The difficult thing for me was —and I think that was the case for others too— that I didn’t have a clear idea of the master’s beforehand. There is no fixed program with modules, and you decide yourself what you want to learn. You learn a lot about yourself. And that’s very useful of course, when you’re doing something new, or differently in your life, like I was.
In retrospect, I think this master’s is very useful for many people, but you have to be open to it. You should above all be honest with yourself, and ask yourself questions during the program like, for example: ‘Why do I actually think this?’, or ‘Why do I always do things this way?’, or ‘Why does this feel so good?’
So, you need to be ready to pick up on those things. And if you do that—and I must say that we had a very nice group of people who were open and willing about this—then the program will bring you a lot of beautiful insights. And those insights are very different for every person, and everyone gets something different out of it. It depends largely on what you do in your life, what you are thinking about, and what you want to work on.
You do the Master in Coaching for yourself, and you have to work on your things yourself. And if you’re not ready for that, or if you won’t pay attention to your beliefs, then maybe it’s not the right time. The right timing is therefore decisive, but then I certainly would recommend it.
Do you apply those things that you’ve mentioned in coaching your team?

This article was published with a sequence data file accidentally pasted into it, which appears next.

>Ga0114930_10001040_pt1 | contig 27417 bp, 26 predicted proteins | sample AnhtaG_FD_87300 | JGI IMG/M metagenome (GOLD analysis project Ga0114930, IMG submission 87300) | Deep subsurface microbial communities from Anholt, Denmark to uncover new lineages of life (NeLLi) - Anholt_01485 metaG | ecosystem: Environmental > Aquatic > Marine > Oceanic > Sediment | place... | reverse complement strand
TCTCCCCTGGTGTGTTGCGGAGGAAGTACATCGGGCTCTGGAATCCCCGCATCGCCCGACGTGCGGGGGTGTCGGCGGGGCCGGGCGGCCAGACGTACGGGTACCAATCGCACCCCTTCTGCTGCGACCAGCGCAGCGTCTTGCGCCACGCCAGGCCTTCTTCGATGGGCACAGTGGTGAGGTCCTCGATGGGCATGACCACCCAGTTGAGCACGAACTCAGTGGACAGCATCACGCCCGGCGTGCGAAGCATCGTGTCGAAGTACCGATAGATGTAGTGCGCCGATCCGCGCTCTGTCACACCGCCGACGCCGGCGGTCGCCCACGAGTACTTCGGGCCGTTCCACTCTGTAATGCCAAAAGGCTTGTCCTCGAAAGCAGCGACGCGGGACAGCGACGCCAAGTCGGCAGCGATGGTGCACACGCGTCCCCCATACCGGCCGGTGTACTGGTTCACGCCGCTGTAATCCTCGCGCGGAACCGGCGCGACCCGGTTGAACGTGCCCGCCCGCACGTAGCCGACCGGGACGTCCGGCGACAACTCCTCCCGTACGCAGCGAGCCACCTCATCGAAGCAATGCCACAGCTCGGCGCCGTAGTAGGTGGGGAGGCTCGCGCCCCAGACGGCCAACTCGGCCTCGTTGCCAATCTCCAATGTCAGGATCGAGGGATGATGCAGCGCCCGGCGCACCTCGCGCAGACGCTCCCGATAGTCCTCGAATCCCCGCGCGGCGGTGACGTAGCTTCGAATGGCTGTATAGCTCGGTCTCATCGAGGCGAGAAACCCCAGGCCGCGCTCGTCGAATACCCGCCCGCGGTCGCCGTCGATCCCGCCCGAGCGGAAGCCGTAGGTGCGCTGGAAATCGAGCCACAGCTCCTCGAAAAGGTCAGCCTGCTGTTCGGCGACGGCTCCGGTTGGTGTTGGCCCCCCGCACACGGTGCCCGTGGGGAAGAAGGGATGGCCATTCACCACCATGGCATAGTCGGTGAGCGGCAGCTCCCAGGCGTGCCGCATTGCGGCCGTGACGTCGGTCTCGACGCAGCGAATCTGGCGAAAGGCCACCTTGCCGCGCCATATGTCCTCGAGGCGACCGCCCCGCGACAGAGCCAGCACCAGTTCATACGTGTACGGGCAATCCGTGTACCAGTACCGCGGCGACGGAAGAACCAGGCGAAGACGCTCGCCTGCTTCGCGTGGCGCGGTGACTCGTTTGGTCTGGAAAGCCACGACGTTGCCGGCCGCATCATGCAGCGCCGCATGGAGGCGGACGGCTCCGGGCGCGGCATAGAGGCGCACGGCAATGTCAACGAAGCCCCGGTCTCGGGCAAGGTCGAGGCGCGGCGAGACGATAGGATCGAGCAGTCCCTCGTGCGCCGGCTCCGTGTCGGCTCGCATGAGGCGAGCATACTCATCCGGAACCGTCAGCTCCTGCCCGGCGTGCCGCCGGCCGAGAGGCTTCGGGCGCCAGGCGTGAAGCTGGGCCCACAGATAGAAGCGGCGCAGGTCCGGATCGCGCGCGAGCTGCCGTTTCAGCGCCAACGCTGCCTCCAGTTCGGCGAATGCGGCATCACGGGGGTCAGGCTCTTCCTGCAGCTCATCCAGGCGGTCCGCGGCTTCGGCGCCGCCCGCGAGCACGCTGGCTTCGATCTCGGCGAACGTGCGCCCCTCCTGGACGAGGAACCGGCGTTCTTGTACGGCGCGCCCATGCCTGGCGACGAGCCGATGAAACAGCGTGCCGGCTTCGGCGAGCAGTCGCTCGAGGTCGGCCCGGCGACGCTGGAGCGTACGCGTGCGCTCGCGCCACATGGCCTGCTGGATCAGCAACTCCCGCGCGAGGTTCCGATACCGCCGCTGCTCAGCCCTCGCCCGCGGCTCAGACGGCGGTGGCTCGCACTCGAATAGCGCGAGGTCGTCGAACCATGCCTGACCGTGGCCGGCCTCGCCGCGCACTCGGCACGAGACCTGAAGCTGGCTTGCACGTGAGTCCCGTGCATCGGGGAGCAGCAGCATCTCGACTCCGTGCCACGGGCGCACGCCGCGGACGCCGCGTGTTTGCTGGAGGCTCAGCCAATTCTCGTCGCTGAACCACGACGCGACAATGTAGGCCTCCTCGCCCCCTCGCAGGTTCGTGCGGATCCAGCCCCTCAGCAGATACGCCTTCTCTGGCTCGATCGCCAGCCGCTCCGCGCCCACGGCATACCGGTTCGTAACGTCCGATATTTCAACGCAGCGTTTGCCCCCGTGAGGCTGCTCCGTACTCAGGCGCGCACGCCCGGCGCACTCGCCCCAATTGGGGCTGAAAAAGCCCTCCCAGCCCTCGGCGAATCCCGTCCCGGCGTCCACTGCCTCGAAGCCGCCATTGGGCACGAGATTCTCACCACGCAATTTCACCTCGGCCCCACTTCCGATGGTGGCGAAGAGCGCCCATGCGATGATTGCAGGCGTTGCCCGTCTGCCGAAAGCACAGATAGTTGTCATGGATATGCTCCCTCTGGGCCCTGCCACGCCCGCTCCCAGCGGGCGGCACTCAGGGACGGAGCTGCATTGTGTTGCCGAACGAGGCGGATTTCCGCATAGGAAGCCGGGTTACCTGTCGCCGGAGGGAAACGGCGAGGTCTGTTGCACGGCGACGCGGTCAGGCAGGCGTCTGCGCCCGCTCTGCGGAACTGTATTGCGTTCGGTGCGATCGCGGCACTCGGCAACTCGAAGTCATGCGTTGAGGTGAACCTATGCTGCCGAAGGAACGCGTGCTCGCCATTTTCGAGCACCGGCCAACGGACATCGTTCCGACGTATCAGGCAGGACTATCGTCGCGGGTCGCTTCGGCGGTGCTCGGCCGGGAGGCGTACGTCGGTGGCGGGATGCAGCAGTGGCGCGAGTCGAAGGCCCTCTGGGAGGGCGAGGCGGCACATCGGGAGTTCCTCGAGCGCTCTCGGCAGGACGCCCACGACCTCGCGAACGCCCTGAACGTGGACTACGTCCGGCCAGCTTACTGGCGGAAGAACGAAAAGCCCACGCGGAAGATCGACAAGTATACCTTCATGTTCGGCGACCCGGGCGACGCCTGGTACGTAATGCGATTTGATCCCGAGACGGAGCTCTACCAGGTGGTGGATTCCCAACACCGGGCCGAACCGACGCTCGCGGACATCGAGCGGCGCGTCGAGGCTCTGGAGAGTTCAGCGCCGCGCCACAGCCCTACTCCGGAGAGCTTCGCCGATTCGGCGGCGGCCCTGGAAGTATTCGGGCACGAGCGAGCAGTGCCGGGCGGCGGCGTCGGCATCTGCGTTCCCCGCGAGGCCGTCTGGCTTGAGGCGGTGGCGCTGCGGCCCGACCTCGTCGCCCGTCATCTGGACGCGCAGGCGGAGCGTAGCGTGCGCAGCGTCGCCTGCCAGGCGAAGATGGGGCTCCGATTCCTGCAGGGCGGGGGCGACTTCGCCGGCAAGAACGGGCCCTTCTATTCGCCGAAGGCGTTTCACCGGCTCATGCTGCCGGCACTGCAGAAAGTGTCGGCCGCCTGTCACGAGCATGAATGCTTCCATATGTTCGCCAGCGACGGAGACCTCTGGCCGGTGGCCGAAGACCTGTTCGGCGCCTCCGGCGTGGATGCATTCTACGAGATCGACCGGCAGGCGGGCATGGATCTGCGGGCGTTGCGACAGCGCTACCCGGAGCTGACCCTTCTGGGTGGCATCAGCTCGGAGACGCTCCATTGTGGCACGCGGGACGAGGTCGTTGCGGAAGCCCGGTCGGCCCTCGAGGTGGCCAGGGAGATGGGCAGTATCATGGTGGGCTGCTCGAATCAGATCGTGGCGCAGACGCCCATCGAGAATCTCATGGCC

Sure. I tended to do things the way we always did them. Now I think much more often: ‘What is a good timing?’, or ‘What does someone in particular need?’ It is more person-driven, so to speak. You look differently at each person you have before you. But also the group; For example, I had planned to do something, but I don’t think now is a good time to do it that way and they are ready for something different. Now I adjust things more easily.
Sounds like more flexibility. Is that it?
Well, I think I’ve always been flexible, but nothing is on autopilot anymore. You don’t do things just because you’ve always done them that way.
Johan Cruyff’s philosophy and a pillar of the master program is that it’s all about the individual, and the team, and the environment… In cycling, is the individual above the team, or vice versa?
Yes, it always differs… Look, there are a lot of differences between the girls in our team, and sometimes it’s very individual and sometimes you have to organize something as a team. Of course, you pay attention to the individual anyway, and what that person needs, because you can see immediately when someone is not feeling well, or if something is wrong or goes wrong. But to form a team, you not only have to pay attention to all the individuals, but also to the group process.
“I learned to leave it more to the other person, to see if someone can get the answers themselves”
On the Master in Coaching, we also learned to be hesitant about leading the conversations, and to observe much more, to really see the other person, and to be able to steer the conversation in such a way, so that the other discovers his or her insights. That also means that you are less concerned about what good question you should ask to find the solution. You leave it more to the other person, to see if someone can get it themselves. And that really requires a different way of thinking, the moment you enter a conversation. That doesn’t just apply to coaching. It has to do with shifting attention to another point or place, and also paying more attention to the environment and the things that are in play there and helping discover what that’s like.
Credits cover photo: GettyImages, Team SD Worx